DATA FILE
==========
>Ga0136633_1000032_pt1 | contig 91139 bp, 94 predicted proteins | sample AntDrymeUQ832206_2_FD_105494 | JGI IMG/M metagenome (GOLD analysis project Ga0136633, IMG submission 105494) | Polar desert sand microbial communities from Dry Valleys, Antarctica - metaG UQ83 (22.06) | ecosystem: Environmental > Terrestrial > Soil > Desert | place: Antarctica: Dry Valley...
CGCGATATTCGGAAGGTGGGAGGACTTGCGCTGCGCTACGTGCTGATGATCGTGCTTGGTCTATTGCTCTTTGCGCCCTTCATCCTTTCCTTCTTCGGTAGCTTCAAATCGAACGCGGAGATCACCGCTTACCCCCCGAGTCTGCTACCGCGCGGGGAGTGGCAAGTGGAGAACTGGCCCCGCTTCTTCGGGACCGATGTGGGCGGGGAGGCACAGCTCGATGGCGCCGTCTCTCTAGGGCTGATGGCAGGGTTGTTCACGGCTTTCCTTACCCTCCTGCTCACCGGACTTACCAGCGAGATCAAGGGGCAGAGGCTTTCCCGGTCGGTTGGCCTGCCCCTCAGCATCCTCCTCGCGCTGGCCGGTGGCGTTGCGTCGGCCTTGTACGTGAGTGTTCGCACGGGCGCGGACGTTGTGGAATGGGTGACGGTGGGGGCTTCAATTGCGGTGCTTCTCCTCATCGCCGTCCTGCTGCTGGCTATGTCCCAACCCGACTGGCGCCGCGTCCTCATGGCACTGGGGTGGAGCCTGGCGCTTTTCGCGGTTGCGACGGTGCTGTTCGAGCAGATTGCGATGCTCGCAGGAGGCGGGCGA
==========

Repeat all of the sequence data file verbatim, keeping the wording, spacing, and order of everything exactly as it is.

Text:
>Ga0136633_1000032_pt1 | contig 91139 bp, 94 predicted proteins | sample AntDrymeUQ832206_2_FD_105494 | JGI IMG/M metagenome (GOLD analysis project Ga0136633, IMG submission 105494) | Polar desert sand microbial communities from Dry Valleys, Antarctica - metaG UQ83 (22.06) | ecosystem: Environmental > Terrestrial > Soil > Desert | place: Antarctica: Dry Valley...
CGCGATATTCGGAAGGTGGGAGGACTTGCGCTGCGCTACGTGCTGATGATCGTGCTTGGTCTATTGCTCTTTGCGCCCTTCATCCTTTCCTTCTTCGGTAGCTTCAAATCGAACGCGGAGATCACCGCTTACCCCCCGAGTCTGCTACCGCGCGGGGAGTGGCAAGTGGAGAACTGGCCCCGCTTCTTCGGGACCGATGTGGGCGGGGAGGCACAGCTCGATGGCGCCGTCTCTCTAGGGCTGATGGCAGGGTTGTTCACGGCTTTCCTTACCCTCCTGCTCACCGGACTTACCAGCGAGATCAAGGGGCAGAGGCTTTCCCGGTCGGTTGGCCTGCCCCTCAGCATCCTCCTCGCGCTGGCCGGTGGCGTTGCGTCGGCCTTGTACGTGAGTGTTCGCACGGGCGCGGACGTTGTGGAATGGGTGACGGTGGGGGCTTCAATTGCGGTGCTTCTCCTCATCGCCGTCCTGCTGCTGGCTATGTCCCAACCCGACTGGCGCCGCGTCCTCATGGCACTGGGGTGGAGCCTGGCGCTTTTCGCGGTTGCGACGGTGCTGTTCGAGCAGATTGCGATGCTCGCAGGAGGCGGGCGA